functions not in type classes

D. Tweed
Fri, 18 Jan 2002 12:23:46 +0000 (GMT)

On Fri, 18 Jan 2002, Cagdas Ozgenc wrote:

> > the goal of type class is to allow overloading of function, so for example
> > id x = x     is not subject to overloading => no use to put it in a type
> class.
> Because it doesn't do anything?

I believe that (assuming of course that you aren't a simplicity fanatic
who programs only using the S, K, I combinators [1]) id is useful for
interfacing with very general functions which have an a->a argument which
isn't necessary for what you're doing, e.g.,

altSumsTransformedList :: (a->a) -> a-> [a] -> a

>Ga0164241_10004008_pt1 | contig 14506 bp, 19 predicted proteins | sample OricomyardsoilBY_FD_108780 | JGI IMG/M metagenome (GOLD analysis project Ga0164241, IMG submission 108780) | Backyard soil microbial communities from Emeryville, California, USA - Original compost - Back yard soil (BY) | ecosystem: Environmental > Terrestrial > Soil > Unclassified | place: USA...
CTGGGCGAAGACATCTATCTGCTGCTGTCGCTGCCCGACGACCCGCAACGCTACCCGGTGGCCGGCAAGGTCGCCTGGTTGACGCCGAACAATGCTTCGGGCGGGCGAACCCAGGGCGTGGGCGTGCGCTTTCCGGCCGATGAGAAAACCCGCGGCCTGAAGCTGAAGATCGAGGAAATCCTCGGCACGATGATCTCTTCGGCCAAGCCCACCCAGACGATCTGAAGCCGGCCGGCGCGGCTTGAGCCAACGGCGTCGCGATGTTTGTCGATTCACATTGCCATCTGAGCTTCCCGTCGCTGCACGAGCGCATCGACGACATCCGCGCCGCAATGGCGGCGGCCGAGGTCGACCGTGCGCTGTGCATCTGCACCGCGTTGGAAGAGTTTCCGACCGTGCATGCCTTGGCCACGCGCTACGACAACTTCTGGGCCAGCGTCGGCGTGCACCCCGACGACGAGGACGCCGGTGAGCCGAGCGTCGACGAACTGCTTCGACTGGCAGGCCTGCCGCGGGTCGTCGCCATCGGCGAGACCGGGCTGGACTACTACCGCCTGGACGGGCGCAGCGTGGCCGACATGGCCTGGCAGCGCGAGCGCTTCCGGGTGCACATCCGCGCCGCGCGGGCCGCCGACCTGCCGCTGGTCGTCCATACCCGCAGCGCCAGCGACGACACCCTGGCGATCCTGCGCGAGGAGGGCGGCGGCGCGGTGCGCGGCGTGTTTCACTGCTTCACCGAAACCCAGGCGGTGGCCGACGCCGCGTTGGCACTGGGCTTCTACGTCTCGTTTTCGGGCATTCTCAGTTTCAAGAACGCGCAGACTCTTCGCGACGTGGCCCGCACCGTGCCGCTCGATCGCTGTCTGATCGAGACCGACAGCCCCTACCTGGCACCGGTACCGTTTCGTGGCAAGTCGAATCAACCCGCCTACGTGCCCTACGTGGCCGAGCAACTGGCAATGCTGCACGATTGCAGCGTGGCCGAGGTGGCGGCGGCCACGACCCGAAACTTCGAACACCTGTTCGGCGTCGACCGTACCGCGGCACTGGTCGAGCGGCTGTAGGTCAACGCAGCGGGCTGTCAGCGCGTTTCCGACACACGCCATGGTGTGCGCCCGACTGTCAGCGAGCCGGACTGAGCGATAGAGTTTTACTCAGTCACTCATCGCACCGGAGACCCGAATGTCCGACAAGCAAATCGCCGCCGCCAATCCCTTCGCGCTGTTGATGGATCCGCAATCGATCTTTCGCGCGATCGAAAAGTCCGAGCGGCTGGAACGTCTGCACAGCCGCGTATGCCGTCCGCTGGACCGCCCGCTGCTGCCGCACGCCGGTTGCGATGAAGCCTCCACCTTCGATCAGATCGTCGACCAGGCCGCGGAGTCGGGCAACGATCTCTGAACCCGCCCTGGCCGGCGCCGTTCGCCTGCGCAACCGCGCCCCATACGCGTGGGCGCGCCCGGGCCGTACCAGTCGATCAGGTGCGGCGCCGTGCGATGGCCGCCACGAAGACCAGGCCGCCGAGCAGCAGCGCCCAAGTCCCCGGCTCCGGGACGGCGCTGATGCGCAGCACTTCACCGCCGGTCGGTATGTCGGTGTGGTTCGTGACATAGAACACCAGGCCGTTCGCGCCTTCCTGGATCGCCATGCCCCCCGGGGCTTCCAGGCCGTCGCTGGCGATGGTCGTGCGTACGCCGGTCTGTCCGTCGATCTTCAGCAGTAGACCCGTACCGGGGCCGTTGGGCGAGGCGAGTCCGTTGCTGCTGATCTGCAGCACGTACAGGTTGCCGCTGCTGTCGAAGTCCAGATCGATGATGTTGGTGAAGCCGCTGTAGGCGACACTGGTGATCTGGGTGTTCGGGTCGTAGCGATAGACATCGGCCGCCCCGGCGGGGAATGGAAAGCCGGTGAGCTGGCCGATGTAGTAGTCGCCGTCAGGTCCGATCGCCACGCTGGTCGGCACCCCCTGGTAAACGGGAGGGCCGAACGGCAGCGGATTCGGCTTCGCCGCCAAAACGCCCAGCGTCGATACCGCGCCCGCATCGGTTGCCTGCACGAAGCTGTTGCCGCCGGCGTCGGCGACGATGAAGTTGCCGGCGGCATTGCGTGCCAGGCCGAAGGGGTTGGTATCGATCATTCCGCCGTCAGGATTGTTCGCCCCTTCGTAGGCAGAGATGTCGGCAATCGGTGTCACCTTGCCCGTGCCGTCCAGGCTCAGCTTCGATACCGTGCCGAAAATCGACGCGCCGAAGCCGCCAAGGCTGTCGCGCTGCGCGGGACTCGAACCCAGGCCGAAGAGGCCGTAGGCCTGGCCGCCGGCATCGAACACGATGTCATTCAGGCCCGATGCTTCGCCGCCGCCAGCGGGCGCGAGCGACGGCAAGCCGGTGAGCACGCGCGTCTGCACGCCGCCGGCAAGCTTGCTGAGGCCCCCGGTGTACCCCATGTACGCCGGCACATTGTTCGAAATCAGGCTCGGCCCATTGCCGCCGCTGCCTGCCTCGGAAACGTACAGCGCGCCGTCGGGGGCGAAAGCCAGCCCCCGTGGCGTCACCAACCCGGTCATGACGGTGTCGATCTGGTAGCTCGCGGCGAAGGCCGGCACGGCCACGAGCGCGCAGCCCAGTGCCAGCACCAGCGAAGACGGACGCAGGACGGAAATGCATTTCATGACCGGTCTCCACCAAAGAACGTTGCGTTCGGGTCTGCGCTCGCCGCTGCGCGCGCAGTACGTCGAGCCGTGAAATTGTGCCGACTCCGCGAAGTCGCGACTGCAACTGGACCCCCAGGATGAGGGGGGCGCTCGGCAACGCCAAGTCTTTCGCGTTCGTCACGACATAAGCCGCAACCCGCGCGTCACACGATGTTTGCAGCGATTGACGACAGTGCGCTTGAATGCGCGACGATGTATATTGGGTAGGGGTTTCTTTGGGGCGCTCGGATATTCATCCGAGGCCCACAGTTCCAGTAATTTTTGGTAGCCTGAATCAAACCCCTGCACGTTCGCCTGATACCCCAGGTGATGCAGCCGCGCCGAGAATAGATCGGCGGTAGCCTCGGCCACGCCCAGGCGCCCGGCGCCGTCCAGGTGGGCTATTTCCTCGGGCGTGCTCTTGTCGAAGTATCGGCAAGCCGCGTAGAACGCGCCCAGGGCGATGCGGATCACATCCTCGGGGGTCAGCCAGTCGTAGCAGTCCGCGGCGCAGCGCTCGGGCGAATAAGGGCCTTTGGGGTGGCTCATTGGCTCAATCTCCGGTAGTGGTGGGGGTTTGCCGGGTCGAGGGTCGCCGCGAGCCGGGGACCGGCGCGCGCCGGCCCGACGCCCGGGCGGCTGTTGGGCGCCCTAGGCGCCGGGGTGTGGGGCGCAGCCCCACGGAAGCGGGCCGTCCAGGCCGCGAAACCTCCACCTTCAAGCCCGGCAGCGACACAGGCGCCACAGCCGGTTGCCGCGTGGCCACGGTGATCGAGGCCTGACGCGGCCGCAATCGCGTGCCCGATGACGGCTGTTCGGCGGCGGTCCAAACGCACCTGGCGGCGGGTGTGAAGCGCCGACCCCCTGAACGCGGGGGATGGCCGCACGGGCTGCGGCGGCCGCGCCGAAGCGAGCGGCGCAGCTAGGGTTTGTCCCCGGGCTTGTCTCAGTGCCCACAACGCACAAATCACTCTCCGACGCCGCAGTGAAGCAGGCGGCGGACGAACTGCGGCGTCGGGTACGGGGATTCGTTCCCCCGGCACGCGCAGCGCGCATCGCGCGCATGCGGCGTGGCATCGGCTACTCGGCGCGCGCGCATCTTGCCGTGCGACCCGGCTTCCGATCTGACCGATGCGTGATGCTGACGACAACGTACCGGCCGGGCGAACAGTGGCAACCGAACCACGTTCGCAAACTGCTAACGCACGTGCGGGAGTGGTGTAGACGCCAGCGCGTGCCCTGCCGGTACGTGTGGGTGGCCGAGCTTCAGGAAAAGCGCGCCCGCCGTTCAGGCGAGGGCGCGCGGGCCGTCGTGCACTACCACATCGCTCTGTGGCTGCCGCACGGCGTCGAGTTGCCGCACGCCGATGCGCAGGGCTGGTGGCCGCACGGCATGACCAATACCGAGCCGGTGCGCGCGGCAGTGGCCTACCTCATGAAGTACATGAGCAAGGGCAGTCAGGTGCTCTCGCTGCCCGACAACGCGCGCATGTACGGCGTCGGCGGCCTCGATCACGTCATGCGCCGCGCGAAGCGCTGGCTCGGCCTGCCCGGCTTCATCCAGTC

altSumsTransfromedList f e (x:xs) = f x - altSumsTransfromedList f e xs

then you can get the simple alternating sum of the original list simply by

altSumsTransfromedList id

A much more commonly used example is

flip f x y = f y x

which doesn't seem to do much, but is actually very useful for things
use in things like foldr when you've already got a function which does
almost what you want but expects its arguments in the opposite order to
the one that foldr gives them in. These small functions are very useful,
and several of them have counterparts in the C++ STL binders.

[1] this is a bad joke reference to the fact that `all functional programs
(under an appropriate encoding of the data) can be converted to an
equivalent form using just three elementary combinators, S (aka succ), K
(aka const) and I (aka id)'.

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